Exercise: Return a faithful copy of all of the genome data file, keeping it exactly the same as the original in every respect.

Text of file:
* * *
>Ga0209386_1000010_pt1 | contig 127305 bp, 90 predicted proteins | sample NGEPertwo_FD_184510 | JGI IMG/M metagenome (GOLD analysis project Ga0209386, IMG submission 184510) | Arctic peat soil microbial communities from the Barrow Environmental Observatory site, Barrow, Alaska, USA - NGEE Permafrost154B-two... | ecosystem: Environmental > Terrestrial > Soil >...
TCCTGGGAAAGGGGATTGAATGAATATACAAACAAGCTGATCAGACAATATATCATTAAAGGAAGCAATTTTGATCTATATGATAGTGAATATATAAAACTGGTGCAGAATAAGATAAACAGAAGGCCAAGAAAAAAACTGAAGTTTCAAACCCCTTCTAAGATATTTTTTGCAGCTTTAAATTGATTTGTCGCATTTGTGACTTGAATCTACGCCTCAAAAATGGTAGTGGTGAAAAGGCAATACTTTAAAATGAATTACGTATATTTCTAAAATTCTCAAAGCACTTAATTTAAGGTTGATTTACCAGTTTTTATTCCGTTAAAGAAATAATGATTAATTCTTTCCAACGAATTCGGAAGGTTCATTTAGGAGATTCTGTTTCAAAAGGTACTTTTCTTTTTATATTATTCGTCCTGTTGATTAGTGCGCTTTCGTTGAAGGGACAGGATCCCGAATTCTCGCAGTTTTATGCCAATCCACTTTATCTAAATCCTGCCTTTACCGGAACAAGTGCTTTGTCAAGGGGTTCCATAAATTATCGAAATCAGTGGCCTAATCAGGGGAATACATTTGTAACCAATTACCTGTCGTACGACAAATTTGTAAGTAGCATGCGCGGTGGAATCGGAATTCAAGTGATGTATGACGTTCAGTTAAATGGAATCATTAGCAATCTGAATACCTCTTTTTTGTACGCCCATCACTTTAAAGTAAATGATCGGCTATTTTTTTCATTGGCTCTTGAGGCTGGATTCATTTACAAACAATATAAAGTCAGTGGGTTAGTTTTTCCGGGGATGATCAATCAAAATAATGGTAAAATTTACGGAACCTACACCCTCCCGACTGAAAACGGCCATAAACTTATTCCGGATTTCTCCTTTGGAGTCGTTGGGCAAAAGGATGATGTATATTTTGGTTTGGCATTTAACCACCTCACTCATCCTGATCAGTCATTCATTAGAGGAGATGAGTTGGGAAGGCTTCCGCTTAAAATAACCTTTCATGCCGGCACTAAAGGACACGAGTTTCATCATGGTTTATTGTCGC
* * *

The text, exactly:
>Ga0209386_1000010_pt1 | contig 127305 bp, 90 predicted proteins | sample NGEPertwo_FD_184510 | JGI IMG/M metagenome (GOLD analysis project Ga0209386, IMG submission 184510) | Arctic peat soil microbial communities from the Barrow Environmental Observatory site, Barrow, Alaska, USA - NGEE Permafrost154B-two... | ecosystem: Environmental > Terrestrial > Soil >...
TCCTGGGAAAGGGGATTGAATGAATATACAAACAAGCTGATCAGACAATATATCATTAAAGGAAGCAATTTTGATCTATATGATAGTGAATATATAAAACTGGTGCAGAATAAGATAAACAGAAGGCCAAGAAAAAAACTGAAGTTTCAAACCCCTTCTAAGATATTTTTTGCAGCTTTAAATTGATTTGTCGCATTTGTGACTTGAATCTACGCCTCAAAAATGGTAGTGGTGAAAAGGCAATACTTTAAAATGAATTACGTATATTTCTAAAATTCTCAAAGCACTTAATTTAAGGTTGATTTACCAGTTTTTATTCCGTTAAAGAAATAATGATTAATTCTTTCCAACGAATTCGGAAGGTTCATTTAGGAGATTCTGTTTCAAAAGGTACTTTTCTTTTTATATTATTCGTCCTGTTGATTAGTGCGCTTTCGTTGAAGGGACAGGATCCCGAATTCTCGCAGTTTTATGCCAATCCACTTTATCTAAATCCTGCCTTTACCGGAACAAGTGCTTTGTCAAGGGGTTCCATAAATTATCGAAATCAGTGGCCTAATCAGGGGAATACATTTGTAACCAATTACCTGTCGTACGACAAATTTGTAAGTAGCATGCGCGGTGGAATCGGAATTCAAGTGATGTATGACGTTCAGTTAAATGGAATCATTAGCAATCTGAATACCTCTTTTTTGTACGCCCATCACTTTAAAGTAAATGATCGGCTATTTTTTTCATTGGCTCTTGAGGCTGGATTCATTTACAAACAATATAAAGTCAGTGGGTTAGTTTTTCCGGGGATGATCAATCAAAATAATGGTAAAATTTACGGAACCTACACCCTCCCGACTGAAAACGGCCATAAACTTATTCCGGATTTCTCCTTTGGAGTCGTTGGGCAAAAGGATGATGTATATTTTGGTTTGGCATTTAACCACCTCACTCATCCTGATCAGTCATTCATTAGAGGAGATGAGTTGGGAAGGCTTCCGCTTAAAATAACCTTTCATGCCGGCACTAAAGGACACGAGTTTCATCATGGTTTATTGTCGC